St. Louis Post-Dispatch from St. Louis, Missouri on April 3, 1955 · Page 26
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St. Louis Post-Dispatch from St. Louis, Missouri · Page 26

St. Louis, Missouri
Issue Date:
Sunday, April 3, 1955
Page 26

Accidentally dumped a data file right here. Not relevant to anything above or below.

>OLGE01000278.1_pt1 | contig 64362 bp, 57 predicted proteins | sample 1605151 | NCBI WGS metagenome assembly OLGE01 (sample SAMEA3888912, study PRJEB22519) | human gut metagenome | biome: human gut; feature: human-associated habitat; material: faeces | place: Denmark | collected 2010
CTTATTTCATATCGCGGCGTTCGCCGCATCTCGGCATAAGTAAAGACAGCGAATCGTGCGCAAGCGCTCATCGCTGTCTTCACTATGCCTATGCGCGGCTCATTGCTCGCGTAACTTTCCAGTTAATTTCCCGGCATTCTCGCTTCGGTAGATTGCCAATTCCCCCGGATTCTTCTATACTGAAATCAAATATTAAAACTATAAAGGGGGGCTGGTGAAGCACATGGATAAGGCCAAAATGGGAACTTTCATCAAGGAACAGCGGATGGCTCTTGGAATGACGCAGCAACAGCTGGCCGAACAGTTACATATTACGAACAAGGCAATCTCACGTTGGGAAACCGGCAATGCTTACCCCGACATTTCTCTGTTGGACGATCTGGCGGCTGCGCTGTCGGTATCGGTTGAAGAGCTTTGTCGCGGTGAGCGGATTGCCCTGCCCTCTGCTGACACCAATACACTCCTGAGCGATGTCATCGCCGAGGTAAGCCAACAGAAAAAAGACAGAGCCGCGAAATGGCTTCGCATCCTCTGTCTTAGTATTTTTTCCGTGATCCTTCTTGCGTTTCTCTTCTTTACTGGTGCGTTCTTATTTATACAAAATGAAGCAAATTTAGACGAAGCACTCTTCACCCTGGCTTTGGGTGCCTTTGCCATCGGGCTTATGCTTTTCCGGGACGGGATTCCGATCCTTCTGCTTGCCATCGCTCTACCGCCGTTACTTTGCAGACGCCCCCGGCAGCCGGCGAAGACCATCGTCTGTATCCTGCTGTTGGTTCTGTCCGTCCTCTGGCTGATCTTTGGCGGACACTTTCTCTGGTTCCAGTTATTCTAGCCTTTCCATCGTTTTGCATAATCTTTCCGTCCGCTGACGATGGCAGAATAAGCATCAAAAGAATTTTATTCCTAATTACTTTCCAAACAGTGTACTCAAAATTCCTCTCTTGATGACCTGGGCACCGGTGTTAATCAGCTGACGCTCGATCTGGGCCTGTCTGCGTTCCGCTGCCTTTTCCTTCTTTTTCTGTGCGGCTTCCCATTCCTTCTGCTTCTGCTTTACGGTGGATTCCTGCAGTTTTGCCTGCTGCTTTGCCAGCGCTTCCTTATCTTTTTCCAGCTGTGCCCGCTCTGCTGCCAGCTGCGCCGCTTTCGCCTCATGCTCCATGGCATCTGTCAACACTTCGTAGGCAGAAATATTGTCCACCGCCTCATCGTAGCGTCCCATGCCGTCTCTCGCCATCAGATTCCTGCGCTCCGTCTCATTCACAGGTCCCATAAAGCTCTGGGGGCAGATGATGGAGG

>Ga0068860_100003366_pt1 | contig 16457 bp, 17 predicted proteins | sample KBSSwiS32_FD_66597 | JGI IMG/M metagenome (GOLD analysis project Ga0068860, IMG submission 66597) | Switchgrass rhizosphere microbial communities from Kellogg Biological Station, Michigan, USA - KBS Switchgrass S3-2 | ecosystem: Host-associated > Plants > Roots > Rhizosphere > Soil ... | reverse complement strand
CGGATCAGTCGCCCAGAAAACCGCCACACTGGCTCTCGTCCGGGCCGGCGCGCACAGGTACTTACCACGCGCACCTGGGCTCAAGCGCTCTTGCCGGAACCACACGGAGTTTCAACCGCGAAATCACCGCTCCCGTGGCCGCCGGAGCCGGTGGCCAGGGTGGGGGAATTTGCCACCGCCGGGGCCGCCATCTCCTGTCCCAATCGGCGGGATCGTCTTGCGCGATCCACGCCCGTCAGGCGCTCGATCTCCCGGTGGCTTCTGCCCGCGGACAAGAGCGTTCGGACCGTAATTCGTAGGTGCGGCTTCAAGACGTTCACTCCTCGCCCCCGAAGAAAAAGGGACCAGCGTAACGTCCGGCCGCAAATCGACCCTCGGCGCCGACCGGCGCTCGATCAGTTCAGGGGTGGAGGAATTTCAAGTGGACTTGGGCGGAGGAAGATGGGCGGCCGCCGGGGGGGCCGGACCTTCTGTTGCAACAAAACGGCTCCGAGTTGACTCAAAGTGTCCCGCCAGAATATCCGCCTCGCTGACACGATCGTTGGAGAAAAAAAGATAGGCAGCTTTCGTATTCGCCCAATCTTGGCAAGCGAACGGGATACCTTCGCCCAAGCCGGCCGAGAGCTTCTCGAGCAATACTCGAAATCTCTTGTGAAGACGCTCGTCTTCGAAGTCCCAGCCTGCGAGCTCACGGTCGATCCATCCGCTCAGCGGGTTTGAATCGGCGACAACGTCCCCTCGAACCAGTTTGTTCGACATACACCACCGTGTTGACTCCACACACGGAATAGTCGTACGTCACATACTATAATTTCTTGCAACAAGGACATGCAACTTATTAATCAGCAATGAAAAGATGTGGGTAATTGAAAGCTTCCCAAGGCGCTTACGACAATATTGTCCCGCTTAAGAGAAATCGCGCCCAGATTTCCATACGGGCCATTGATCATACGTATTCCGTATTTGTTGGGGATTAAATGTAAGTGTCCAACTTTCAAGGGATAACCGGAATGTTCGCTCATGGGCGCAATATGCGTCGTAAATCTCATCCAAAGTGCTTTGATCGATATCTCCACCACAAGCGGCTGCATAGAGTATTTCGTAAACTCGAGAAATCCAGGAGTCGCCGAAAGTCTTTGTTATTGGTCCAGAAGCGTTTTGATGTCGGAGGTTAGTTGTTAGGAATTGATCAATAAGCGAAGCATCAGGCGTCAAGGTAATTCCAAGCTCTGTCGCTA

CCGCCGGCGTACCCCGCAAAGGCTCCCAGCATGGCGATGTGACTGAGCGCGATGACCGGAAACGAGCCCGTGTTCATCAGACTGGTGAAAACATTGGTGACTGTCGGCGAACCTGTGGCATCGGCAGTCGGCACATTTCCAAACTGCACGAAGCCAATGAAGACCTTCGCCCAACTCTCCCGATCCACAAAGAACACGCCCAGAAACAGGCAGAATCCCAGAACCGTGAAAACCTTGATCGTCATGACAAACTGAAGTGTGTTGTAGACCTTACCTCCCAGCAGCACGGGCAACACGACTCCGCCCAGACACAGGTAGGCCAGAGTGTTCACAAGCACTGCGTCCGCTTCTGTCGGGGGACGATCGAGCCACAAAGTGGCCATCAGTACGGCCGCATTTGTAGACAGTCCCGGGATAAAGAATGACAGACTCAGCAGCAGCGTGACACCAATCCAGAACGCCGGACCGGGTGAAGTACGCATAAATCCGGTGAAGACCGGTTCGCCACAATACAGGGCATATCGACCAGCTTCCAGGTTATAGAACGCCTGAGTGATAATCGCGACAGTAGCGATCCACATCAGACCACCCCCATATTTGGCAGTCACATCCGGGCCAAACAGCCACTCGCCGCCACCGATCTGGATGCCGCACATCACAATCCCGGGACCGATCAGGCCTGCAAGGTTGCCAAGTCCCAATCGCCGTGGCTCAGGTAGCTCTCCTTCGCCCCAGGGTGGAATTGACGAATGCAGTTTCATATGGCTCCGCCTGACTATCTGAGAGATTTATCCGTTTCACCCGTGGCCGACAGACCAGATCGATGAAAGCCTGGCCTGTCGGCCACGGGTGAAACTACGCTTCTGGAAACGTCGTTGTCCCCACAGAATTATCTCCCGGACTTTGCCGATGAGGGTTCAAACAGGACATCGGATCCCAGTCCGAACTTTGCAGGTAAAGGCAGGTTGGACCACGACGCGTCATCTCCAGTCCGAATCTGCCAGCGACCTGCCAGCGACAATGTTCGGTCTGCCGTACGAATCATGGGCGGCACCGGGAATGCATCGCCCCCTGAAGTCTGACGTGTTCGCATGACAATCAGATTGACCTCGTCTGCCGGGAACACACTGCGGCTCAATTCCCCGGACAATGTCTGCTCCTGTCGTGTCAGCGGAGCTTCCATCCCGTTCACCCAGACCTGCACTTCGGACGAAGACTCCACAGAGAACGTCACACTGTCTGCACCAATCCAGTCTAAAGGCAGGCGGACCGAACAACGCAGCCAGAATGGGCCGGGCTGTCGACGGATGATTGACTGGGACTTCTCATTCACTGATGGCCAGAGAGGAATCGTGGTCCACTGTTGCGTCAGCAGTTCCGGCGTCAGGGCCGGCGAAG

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2B ST. LOUIS POST-DISPATCH SUNDAY MORNING. APRIL 3, 195f ST. LOUIS POST-DISPATGK Herb Score Helps Beat Giants, Gives One Hit in Four Innings ma 'Mechanical Age Makes Softies of Athletes.' THE belief that this nation's youth movement no longer includes using the legs lor what they were Intended, is tending to make our athletes softies, is now official. At least you get that Idea after reading the testimony of Coach Pappy Waldorf, of the University of California, and Trainer Eddie Wojecki of Rice Institute before a Los Angeles convention of doctors recently. "Young men today don't get enough exercise in everyday life," both men agreed. . . . "They ride everywhere in machines that haven't even a clutch to press down. . . . They even ride to the gymnasium." This, it was pointed out, reacts unfavorably on the knees. "Athletes, as one result, have to work hard to overcome the lack of exercise they normally would get by hoofing it," both athletics authorities argued, BUT don't let them sell you that idea too seriously, at this time. . . . Our athletics stock, as of the Pan-American Games showing, was never higher than today. . . . rAnd as for our football players, the chronic pessimists are even referring to the game today as "brutal." What the situation will be a couple of generations hence may be something else, if we continue to neglect the transportation equipment nature provided us with sometimes called "shanks mare." Suppose the kids continue to use the auto to ride to the corner soda fountain. . . . And games such as "run sheep run." "old man's out," and "conquer leader" remain obsolete. See what we may be coming to? . . . Maybe the boy of the future will move from class room to class room, to trie lab in a wheel chair. It's nice to think that we won't be around if and when that happens. . . . The processes of evolution are estimated in eons. ... It has been ages since "I was a tadpole and you were a fish," for example. Another Way to Prove , Rocky Is Ail-Time No. 1. ITS ADMITTED that no world heavyweight champion except Marciano ever had such a winning record as Rocky Marciano undefeated and untied, winning 47 fights, 41 of them by knockouts. . On purely a record -book basis it's all right to say he's the greatest heavyweight fighter, of all time. ... Of course a lot of objectors will throw Dempsey, Jim Jeffries, Joe Louis, Jack Johnson and what have you at the all-time, greatest ever argument. But there's one guy who has his own approach to proving Rocky's right to the top place of all. . . . He's the publicity director for Marci-ano's fight with Don Cockell of England, to be held at Frisco, May 16. . . . He too falls back on the records but in another way. . ." . Here's what he gives off in a release this week: THERE'S a way of proving that Rocky was better than Dempsey, Johnson and Jeffries and all the intervening champs as well. Of course, this formula might not withstand a Kefauver investigation. But just for the fun of It: "Marciano knocked out Joe Louis; Louis massacred Max Schmeling; Schmeling stopped Mickey Walker; Walker daked Tiser Flowers; Flowers twice .triumphed over Harry Greb; Grrb was the only man to beat Gene Tunney; Tunney took the title from Jack Dempsey; Dempsey pulverized Jess Wil-lard; Willard knocked out Jack Johnson; Johnson stopped Jim Jeffries; Jeff knocked out James J. Corbett, twice; and Corbett, of course, won the title from John L. Sullivan." All right, Q.E.D. ... But he's kidding. . . . You can use this same "comparative score" plan to prove that almost any champion of old was little more than a stumble bum all of them, with the exception of Marciano still undefeated! But he, too, would be open to question should he really lose to Don Cockell at Kezar Stadium. . . . Cockell has been koyoed several times, once by Randy Turpin! East Not Yet Sold on Nashua, 8-5 Derby Choice, NASHUA is an amazingly short-priced Derby choice in the Caliente future book at 8 to 5. . . . This in spite of the fact that the Nasrullah colt has shown observers he has about everything but a dependable disposition. Also, eastern horsemen are not too solidly behind him. Along with many others who keep track of pre-Derby wagering, the fourth quotation bulletin on the Derby cligibles last week puzzled this column. . . . That was because one eligible that had been quoted at 300 to 1 (Blazing Count) and another (Beau Busher) that had been listed at 50 to 1, were both quoted at only 6 to 1! This seemed to mean that a plunge had been made on both which brought their potential payoff to a high level with the favored candidates. . . . That the book operator just had to balance it in a hurry. A telegram to the book op-era'ors developed the information that the quotation re-icived here was a typographical error and that the real quotation against both Blazing Count and Beau Busher is SIXTY, not six to one. Bob Grim First Yank To Go Nine DALLAS, Tex., April 2 (AP) Southpaw Herb Score won his first game against a major league team today as the Cleveland Indians defeated the New Yort Giants for a third straight time, 7 to 4, before an overflow crowd of 14,854. j J Score blanked the Giants in the last four innings to run his scoreless string this spring to 13 frames. He gave up one hit today and has allowed only four in seven innings against the Giants and six against the Cubs. He has fanned 12. :alph Kiner was the hitting o with a double that drove in the winning run, and his fourth spring homer later off Paul Giel. The victory gave the Indians the lead in the spring "world series," seven games to six. BIRMINGHAM, Ala., April 2 (UP) Bob Grim became the first New York Yankee pitcher to go nine innings today as he set down the Birmingham Bar ons of the Southern Association with seven hits for an 11-1 victory. The Yankees scored six runs in the first inning. Mickey Man tie and Gil McDougald hit homers. St. Louisan Pisoni Hits 3 Homers and Single SAN ANTONIO, Tex., April 2 (UP) Dee Fondy drove in seven runs with a pair of homers to lead the Chicago Cubs to a 16-10 victory over the San Antonio Missions of the Texas League today before 994 fans. Fonda has collected 13 hits in bis last 16 times at bat. Ted Tappe, Hank Sauer and Ernie Banks all homered In the fourth for Chicago. Jim Pisoni of St. Louis ciouted three hom ers and a single, driving In five runs for San Antonio. Sievers Singles Home Two Runs in 3-3 Tie COLUMBIA, S. C, April 2 (AP) A fielding error by Rookie Jesse Levan allowed the Cincinnati Reds to score the run that gave them a 3-3 standoff with Washington Senators in an exhibition game called today after seven innings because of rain and wet grounds. Levan fumbled Bobby Adams' sixth-inning single and Roy McMillan scored from first base on the error. Two Red errors in the third inning opened the door for the three Washington runs, all un earned. The big hit in the frame was a single by Roy Sievers that scored Ernie Oravetz and Pete Runnels. Today's Schedule. Bftltlmnrr (Al vs. Pltl.hnr.h (VI at Brmln&ham, Ala. PhlladrlDhla (Vi v Knulna (Al al Charlrstnn. 8.C. ttllcago (A) ,. 81, Loull N) at Hnu&ton. Tra. (Irvrland (A) s. Nrw York (Si) it New Orleans, La. Detroit (A) x: Atlanta (SA at Atlanta, (. ISfw :irk (A) vi. Memphis SA at Mfnphu. Tenn. Kanias City ( A! v. Savannah (South Atlantic at Pavannah. 4,a. Cincinnati INI i. Washington (At at tharlotte. N.C. rrnnklyn Ol v. Milwaukee (M at Chattanwtga. Tpnn. ( hlrain N v.. San Antonio (TD at Sn Antonio, Tft. Tnle! AAI t. Cincinnati (Ji "B" at Tampa, Fla. Visitation and St. Margaret Win C.B.C. Tourneys Visitation and St. Margaret won championships in the iinals of the two-division basketball tournament for parochial schools at Christian Brothers College last night. Visitation defeated j Epiphany, 35-31, in the Purple final, and St. Margaret downed Cathedral, 43-32, for the "Did title. Most valuable players and all- star teams were chosen for each division. John Smitn of Visitation and Bill Nordmann r,t St. Margaret were voted the most valuable awards. The Purple team chosen was: Ernest Miller, Visitation; Sam Marches!, St. Rose; Bob Trigg, St. Paul; Phil Noser, and Dave Kroupa, Epiphany. The Gold team: Bill Eigel, St. Margaret; Charles Sapienza, St. Ambrose; Russ Kreger, St. Mary Magdalen; Jerry England, Corpus Christi; Pat Ferris, Cathedral. Chuck Lammlein Has 1835 for Tenth Place . In Men's Pin Tourney Chuck Lammlein, bowling on his own alleys, rolled an all-events total of 1835 to take over tenth place in the Greater St. Louis Bowling Association's annual city championship tournament last night at Bevo Lanes. Lammlein had 668 in the team event at St. Anthony and then registered 580 in the doubles and 587 in the singles at Bevo. College Sports. BASEBALL ' Prlntlpla Cnll-e 11, Kdn 3. ta.lcrn Illinois 6. Waztiioftna 1'. J. Oklahoma A. & M. 10, Oklahoma S. Mhuonrl 27, Ft. Innard Wood 4. Cilorado 0. Colorado A. t M. 11, Ohio Mate 11-8. Piltuburith 3-1. Tcia A. a M. 4, Bavlor 1. Mlrhltan 8. Grorrrtown 3. Tennmvf- 11, Vandfrhllt 8. Manhattan 6, Columbia 6. Ujiantlro Marlnra 3. Akron V. J. JWoranka 10 8, Tuna 3-1. Arkannai 9, Bn'na VI, (a (la.) . Ioia (w Orltant) 21-11, Illinoll Hriltjan 4-9. TRACK. Mllllkla 84V4, Harrti (St. Louli) 46'. (irnrula 82. Georjla Tech 61. Arliona lOOVi, Colorado 33. w Mexico aS'. Oniry (Mo.) 93. Mljuoiirl Minn 8. bprlnf field (Mo.) S. Heitmlniter 38. Wrestling Results. (AT ST. LOL'IS HOl'SE) Joe Mllllrh (2lfli. Mt. I.u:, defeated Cnicn Graria (224), Thornlx, Aria., 10:01. , Ralph Oarlhaldl C!:i(l. HI. Txilila. and Killer Karl llavl. (?I0). (nlumbm. O., defeated Clyde Steeven (240), Wlnritnr. Out., and Dutch Hefner (2401. Sherman, lex., (no not of three fll. Carl-baldi defeated Hefner. 2:HSi Hefner defeated (iaHbaldl, S:il; Davis defeated Mcee, 7:41. "Wild" Bill lonKvin (210). St. Louis, defeated Jack Hader (240), knur. ( itj . 2 ;7. "Whinner" Hilly Wation (2.10), Ti-ronio. (anada, defeated Barney (The tl'nn ,t,'rn,"l, Kansai (Its, Bobhy Manatnff (2401. Chirafn. and La hint (280), Manchuria, 20-mln. draw, UW (ALL THOSE PITCflERsX II : 111-. I IV, ' I I . r"JiV "I II Jl I I - "'" LL j " p Li " '! '.j.. ,ii;-:,KL'il,.ri " ii, tt-j,i;ar.-:7""7.'V a. . W .. ... .4.- aOj. JOE MICELI of New York and LUTHER RAWLINGS, Chicago, have been signed to box one of the 10-round events on a program at Kiel Auditorium, Thursday, April 21. Miceli knocked out Rawlings in June, 1952. ... The St. Louis Country Club polo team will oppose the Camden (S. Car.) Polo Club in an exhibition match at Camden today. Licht Heavyweight champion ARCHIE MOORE will undergo a physical tomorrow in an attempt to regain his California license, the California State Athletic commission announced. . . . The Chicago Catholic Youth Organization basketball boys' champions will meet the St. Louis C.Y.C. tllists in a triple-header Saturday, April 16, starting at 7 p.m., at St. Mary Magdalen gym. St. Louis representatives will be Cathedral (seniors), Epiphany (juniors), St. Mary Magdalen (prep division). A total of 2684 teams will compete in the Women's International Bowling Congress tournament at Omaha, Nebr., starting April 14. . . . FRANKIE RIFF, New York, undefeated lightweight contender, will meet Globetrotters Win rom All-Stars Again' ; CINCINNATI, April 2 The Harlem Globetrotters defeated the College All-Stars tonight, 72 to 61, for the sixth Trotter victory in nine games on the basketball tour. The attendance in Cincinnati Garden of 13,321 was third high in the Arena's history. Only a crowd of 13,617 for a high school basketball game and a previous Trotter crowd of 13,521 topped tonight's throng. Sweetwater Clifton hit 24 points for Harlem. Ed Conlin of Fordham with 14 and Tom Gola YEAR'S BEST SOCCER at WALSH STADIUM-TODAY at 2:30 1200 Oakland wlfWo arsllmisory tamo at Ills p.m. Ftolsrs amo JOE SIMPKIHS THE "DANES" OF ST. LOUIS U.S. OPEN CHAMPIONSHIP Tho Slmpilns oro indsfaotod tko Danes ors regarded at srronaof than tho "Scott" who lost to Kutii 2 to 1. Tho winner will play Now York tor tko United States championship. Admission $1.50 s. molt ! 02 IHi3J fft Hurricane n V-.., f-a TeV Open Fridays Till 8 P.M. ST. LOUIS SPORT SALES 29C4 OLIVE Knights of the Road j RALPH DUPAS of New Orleans, May 17 or 18, in New Orleans. . . . LO.V SPURRIER, San Francisco, who set a new half-mile record last week, ran the 800 meters in 1:49.8, failing in his bid for a wcrld record at a meeting in Fresno, Calif. "Something's suspicious" In the stable fire at Aurora Downs that killed 13 harness race horses, the chairman of the Illinois State Harness Racing Commission said. It followed a similar fire, t which killed nine horses, on' March 24. An investigation will be made. . . . Mrs. JOHN W. GALBREATH'S Summer Tan, second choice to Nashua in the Kentucky Derby winter book, will make its first 1955 start at Jamaica tomorrow. The New York assembly voted 77-63 approval for a $45,-000,000 flat track improvement program, including a super track for New York City. A bill which would have created a special building fund for harness tracks was defeated, 82-54. . . . The opening game of the Stanley Cup hockey finals will match the Detroit Red Wings and the Montreal Canadiens at Detroit tonight. lof LaSalle with 13 paced the (The Trotters and All-Stars will play at the St. Louis Arena Saturday night). Hockey Results. AMERICAN LKAfiVE PLAVOFFS Buffalo 3, ritt.hurth 1 (beat of seven aeries, tied 1-1 1. INTERNATIONAL PLAYOFFS Troy 3, (Inrinnati 2 (aest-ot-srvrn series, tied 3-3). HIGHEST TRADES IN OUR HISTORY BARRETT WEBER PReipect 0707 Kinqjliigliwoy OF LOS ANGELES SEMIFINALS 114 houn sf fsit action Is Ihi worla't aeptflsr isTtf. 1 1 h.p. Alternate Twin Hurricana Engino . . . Revors Coar end Noutral . . . Ignition Xoy Starting - Power to spare for runabouts, light cruisers and water skiing . . . the world's lightest, most compact electric starting outboard. Easy to handle but hard to hear because complete engine silencing makes it super silent. Dyna-Float Suspension floats the engine on rubber shear mounts to keep vibration away from your boat. JEfferieii 5-7100 Reggie Grabowski Dies; Former Pitcher SYRACUSE, N. Y., April 2 (UP) Reginald (Reggie) Grabowski, 46, a former major league baseball pitcher, died today of a heart attack. Grabowski, a native of Syracuse, pitched for the Philadelphia Phillies from 1932 to 1934. He also played at various times for Syracuse, Minneapolis, Montreal, Albany, Wilkes-Barre and Reading. He retired from or ganlzed baseball in 1845. Grabowski nd his brother, Al, claimed to be the only brothers in organized baseball who pitched no-hit, no-run games. Al pitched his for Syracuse in 1925, and Reggie turned the trick with the Albany club in 1941. rlKENTUCKY DERBY SPECIAL TOUR ALL PULLMAN Derby Eve in Louisville Thurs. Night to Sunday Mornlnt RESERVED SEATS MAAAM Phon. Writ ar Cam in ADVENTURE TOURS Sit Ollvt Strttt MAia 1-U7J LKTliifc nail co. v Weil-Known Brandt All Cenuln Fur Ftlt Up to $20 Valuta s2.95 '5.00 7.50 Thousands of Hati to Seltct From Sf, YOUR CAR IS THE DOWN PAYMENT fj DE SQTO - 1 t 1 3949 DE SOTO - 3949 IF ASTIGMATISM AND CRACKED KNEE DIDN'T STOP BILL VIRDON, WHAT CAN? HOUSTON. Tex., April 2-Wllliam Charles Virdon, who'll be the Cardinals' center fielder if his bat can come anywhere close to matching his arms and legs, has overcome astigmatism, a cracked knee-cap and a gqod-field, no-hit rap to reach the major league threshold with the Redbirds. The fast-flying, hard-throwing Virdon, recently installed as the middle man to have and to hold the pivotal outfield job as long as he'll hit something, is a prime example of the quixotic nature of baseball fortune. As related by Neal Russo in the Post-Dispatch some time ago, the sturdy, well-knit virdon became a standout minor league hitter as well as fielder only because his Kansas City man ager, Harry Craft, ordered him two years ago next August to wear on the field the glasses he used part-time off it. "Funny thing." said the Red-bird rookie, "I didn't know until I read it that Craft got the idea while watching meead a paper. The way I wasn't hitting, he knew I had nothing to lose." Yankees' Bad Guess. ' A Kansas City doctor to whom Virdon was sent diagnosed his visual Imperfection as astigmatism in the right eye, the eye closest the pitcher for a left-handed hitter. Astigmatism plays tricks On judgment of distance and depth perception, so important to anyone trying to earn a living sighting a small white spheroid thrown at close to 90-mile-an-hour speed from only 60-feet 6-inches away. ine new glasses helped my fielding at once, my hitting shortly," Virdorf explained, smil. ing. "But the improvement didn't come until I was sent to Birmingham and some Yankee organization men decided I'd never hit." He did hit at Birmingham, playing a second time for Mayo Smith, new manager of the Philadelphia Phillies, but on the last day of the Southern Association playoff, sliding into a baseman's unyielding shins, he cracked his right kneecap. The knee was In a cast six weeks at his West Plains (Mo.) home. "The knee bothered me at spring training last year with the Yankees," Virdon quipped, "but so did the pitching. I went 0 for 19 in assorted tries, playing behind a young center fielder as good as Mickey Mantle, I knew In advance I wouldn't make it." Moved in SUuchter Deal. Then things happened quickly. Requested by the Cardinals from the Yankees in the Enos Slaughter deal, Virdon reported xvwiicster, snooK on a pulled leg muscle, an aftermath of Q NATwllth & Olive isiiiki ill. I Seltet your mw WEATHERBY now. Take It with yon! Convesitst monthly poymtnh or. rangtd to suit yon! Wtleomt GOODMAN'S beautiful tow storo all St. louli Is talking aboirt! Sot our outstanding display of WEATHERBY Rlfloi and Scopoi! IETS SWAP GUNS! TERRIFIC TRADES! SENSATIONAL VALUES AT GOODMAN'S! Free Towing Service) IL-MF'T" Louis Motors Famous Trades LOW 5-MINUTE DELIVERY PLYMOUTH'S PLYMi tmn IZtmElL opm emM I 3 -v - "V l - ui -! . r v Dorrill Photo. BILL VIRDON favoring the knee that had mended, and then ripped International League pitching. He led the league with a .333 average, hammered 28 doubles, 11 triples, 22 homers, drove in 98 runs and won promotion to the Cardinals. Did he think he wouldn't make it this time, too? Virdon shook his head. "This." he said, "was different, but 1 knew I'd have to beat out the first baseman, not an outfielder." And it came to pass, as Bill had hoped, that Manager Eddie Stanky decided he'd rather have the versatile Virdon in center field than either Joe Cunningham or Tom Alston at first base. Stan Musial's return there just before the Cardinals broke camp earlier this week at St. Petersburg. Fla., was the most exciting development of spring training thus far. What of young Virdon who could become the Cards' best center fielder since Terry Moore? Sturdily-Built Athlete. He's 23 years old, blue-eyed, ruddy-cheeked, square jawed and with close-cropped hair that can't decide whether it's blond, light brown or dish-water. He wears his steel-rimmed specs only on the field, while reading or at a movie and, therefore, is without them most of the time. The result is startling and he's facially two different people. "So help me," said Trainer Bob Bauman, chuckling, "I saw him on the field with the glasses at St. Pete, then in the clubhouse without 'em and for three weeks thought the 'second guy' was Ronnie Plaza!" An even six feet, his weight up to 180 pounds or so since he quit smoking last Season, MODERN AND ANTIQUE FIREARMS SINCE 1906 Uli in Person WOULD FAMOUS BIG GAME HtMER ItOY WEATIIERBY Creator anil Builder of Weatherby Rifles YOU ARE INVITED TO MEET MR. WEATHERBY IN OUR STORE, THURSDAY. APRIL 7TH, ? A.M. TO 8:30 P.M. EXCLUSIVE AGENTS FOR WEATHERBY ILE, W ANY CA REGARDLESS OF MAKE, MODEL OR CONDITION "J? BANK RATES Famous Specialists en Hand it All Tlmis OIL. 2-5210 Virdoi. has one of the most impressive physiques on a young ball club that has more than its share of well-constructed athletes. He credits his powerful foreaims and biceps to gymnastics and summer jobs of toting full 24-bottle cases one to each hand for a soft-drink company in West Plains. Bill's parents are native Mis-sourians. His father, Charles Virdon, ,as born near Sikeston and his mother, the former Bertha May Marley, on a farm close to Poplar Bluff. However, the ballplayer and an older sister were born at Hazel Park, Mich., a Detroit suburb, during the years the senior Virdon was an automobile plant machinist there. , Vlrdon's wife also is a Mis-sourlan, full-tledged. The former Shirley Laverne Shemwell of Neelyvllle.w.s a school teacher at West Plains when she met Bill. They were married in the fall of 1951 after his second pro season and have two daughters, Deborah Ann, 21-5, and Linda Sue, 9 months. Versatile Point Winner. Charley's feet itched for the Show-Me State, though, and the Vlrdons returned when Bill was 12, settling in West Plains, a community of some 5000 population in south central Missouri, just this side of the Arkansas border. Bill didn't like it at first because his friends and his favorites the Detroit Tigers and homcr-hltting Hank Greenberg were left behind. A "natural athlete," as Stan Musial termed him, Virdon was a split-T foorball quarterback, basketball forward and represented West Plains High School in fivo track events the 100-and 200-yard dashes, pole vault, shot put and relay. "That's all they'd let me take part in," he recalled, a bit sadly, "just five events." He played only softball In high school except for the one game his coach, Orvis Sigler, now varsity basketball mentor at West Point, arranged against Houston, Mo. Bill, who had been playing with a town tam, had "4 for 4," including a homer for West Plalns's only run, but was a red-faced pitcher In a 13-1 rout. "I'll be all right," said William Charles Vldon frankly, "if I can hit all the lcft-haaders I see in my dreams." BOB BROEG. TIRES on Time 1 oo DOWN $ 125 I WEEK GOO STORI Sarvlct (137 DELMAR PA. 1-1400 I o.ta Mday iw. U" r M- ' Phont GA, 1-5300 Returning by Popular Requtit RIFLES c I mtrmmm rWE HAVE ALLOWED i m WILL CONTINUE TO ALLOW AS HIGH AS $ 650 on Pre-Wars ' 800 on '48-'47 Models 700 on '49 Nasties 1000 on '49 Chevs,, etc. 1050 on '50 fords, etc, 1050 on '50 Plymouths 1700 on '53 Chevs. 2000 on '54 Fords 1 1 p f i i !